One could just about imagine that, by sheer good luck, the flaperon might have wound up taking just enough water to give it an overall density almost exactly that of seawater, so that it floated with perhaps a minuscule portion above the water. But such a situation would not be stable. Objects floating with only very slightly positive buoyancy can be pushed below the surface by the action of large waves, says Sean Kery, a hydronamicist at CSC Defense Group who has extensive experience modeling the impact of waves on floating objects. If storm waves push down an object being held afloat by open air pockets, the increase in depth would cause those pockets to shrink, reducing their buoyancy and causing the object to sink further, a phenomenon well-known by recreational scuba divers, who must learn to keep inflating their BCDs as they descend. Of course, without an active compensation system like a BCD a flaperon that was neutrally buoyant at the surface would become negatively buoyant below it.
What’s more, even if an object did manage to float just barely touching the surface, it would eventually sink lower as marine life accumulated. “Things never stay statically neutral,” says oceanographer Curtis Ebbesmeyer. “It’s a dynamic situation. It has to do with infiltration of water, it has to do with the weight of barnacles growing on it.”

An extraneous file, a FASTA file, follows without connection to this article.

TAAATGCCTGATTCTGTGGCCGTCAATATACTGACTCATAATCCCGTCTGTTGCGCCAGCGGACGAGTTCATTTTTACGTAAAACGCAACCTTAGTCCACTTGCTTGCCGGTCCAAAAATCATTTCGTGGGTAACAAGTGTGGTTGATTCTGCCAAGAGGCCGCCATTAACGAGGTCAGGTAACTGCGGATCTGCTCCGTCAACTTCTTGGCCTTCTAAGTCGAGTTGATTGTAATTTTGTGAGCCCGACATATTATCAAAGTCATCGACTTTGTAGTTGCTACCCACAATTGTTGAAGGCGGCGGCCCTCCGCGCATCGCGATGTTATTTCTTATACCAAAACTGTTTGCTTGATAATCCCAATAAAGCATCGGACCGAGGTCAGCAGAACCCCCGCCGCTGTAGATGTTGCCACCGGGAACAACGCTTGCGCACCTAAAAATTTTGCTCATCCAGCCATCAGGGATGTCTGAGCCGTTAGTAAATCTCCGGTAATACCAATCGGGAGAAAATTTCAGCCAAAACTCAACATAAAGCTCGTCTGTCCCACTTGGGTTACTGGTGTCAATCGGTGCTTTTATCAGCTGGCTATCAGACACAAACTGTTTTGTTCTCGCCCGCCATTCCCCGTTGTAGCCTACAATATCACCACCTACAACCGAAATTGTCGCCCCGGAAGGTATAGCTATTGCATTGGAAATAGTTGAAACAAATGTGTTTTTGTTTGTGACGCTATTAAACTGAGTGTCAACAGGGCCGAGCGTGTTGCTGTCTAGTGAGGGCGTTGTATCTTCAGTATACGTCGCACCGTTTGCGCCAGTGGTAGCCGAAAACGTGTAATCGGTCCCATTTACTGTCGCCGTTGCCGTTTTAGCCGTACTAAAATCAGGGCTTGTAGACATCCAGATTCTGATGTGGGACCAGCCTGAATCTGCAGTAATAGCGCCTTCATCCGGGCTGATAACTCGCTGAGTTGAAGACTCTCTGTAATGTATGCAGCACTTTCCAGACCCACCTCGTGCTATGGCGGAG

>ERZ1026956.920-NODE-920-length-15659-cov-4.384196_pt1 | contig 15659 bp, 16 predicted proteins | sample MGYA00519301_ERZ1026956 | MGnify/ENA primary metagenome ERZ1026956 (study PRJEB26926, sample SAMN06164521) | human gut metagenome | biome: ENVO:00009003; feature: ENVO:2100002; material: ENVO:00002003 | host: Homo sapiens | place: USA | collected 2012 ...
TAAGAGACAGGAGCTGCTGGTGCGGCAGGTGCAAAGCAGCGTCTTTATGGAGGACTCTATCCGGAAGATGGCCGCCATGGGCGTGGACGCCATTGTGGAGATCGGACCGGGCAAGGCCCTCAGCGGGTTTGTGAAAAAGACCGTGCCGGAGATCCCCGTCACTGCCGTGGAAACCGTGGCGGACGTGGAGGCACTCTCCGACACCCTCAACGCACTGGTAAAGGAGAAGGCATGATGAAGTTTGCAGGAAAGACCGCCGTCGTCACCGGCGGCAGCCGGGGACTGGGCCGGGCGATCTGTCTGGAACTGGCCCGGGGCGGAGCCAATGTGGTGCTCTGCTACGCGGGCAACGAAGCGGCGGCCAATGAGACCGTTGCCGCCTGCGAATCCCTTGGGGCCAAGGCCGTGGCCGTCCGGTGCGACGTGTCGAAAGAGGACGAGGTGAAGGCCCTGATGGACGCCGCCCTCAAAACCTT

Thus, the distribution of barnacles on the Reunion flaperon is difficult to understand. Because they are found all over its surface, the flaperon must have settled into the ocean with a buoyancy exactly identical to that of seawater. And somehow it remained there, floating in a stable manner. Yet this is close to physically impossible.
How could the flaperon have remained underwater?
Given the seeming impossibility of the flaperon floating free across the ocean while submerged, is there another way it might have arrived in its current barnacle-encrusted condition? Since the piece must have been completely underwater, it might have become colonized on the sea bottom. That explanation, however, is problematic. The 7th arc passes through an area of the southern Indian Ocean that is thousands of feet deep. In order to have become colonized by Lepas on the seabed, it would have had to have floated thousands of miles to shallower water, sunk, then refloated to the surface and almost immediately been washed ashore. Also, while Venn says that while she has collected specimens from as deep as 100 meters, “that was not on the bottom or anywhere close to the bottom. It was simply 100 meters below the surface where the ocean was probably more than 5000 meters deep. I have never heard of Lepas colonizing anything on the sea bottom.”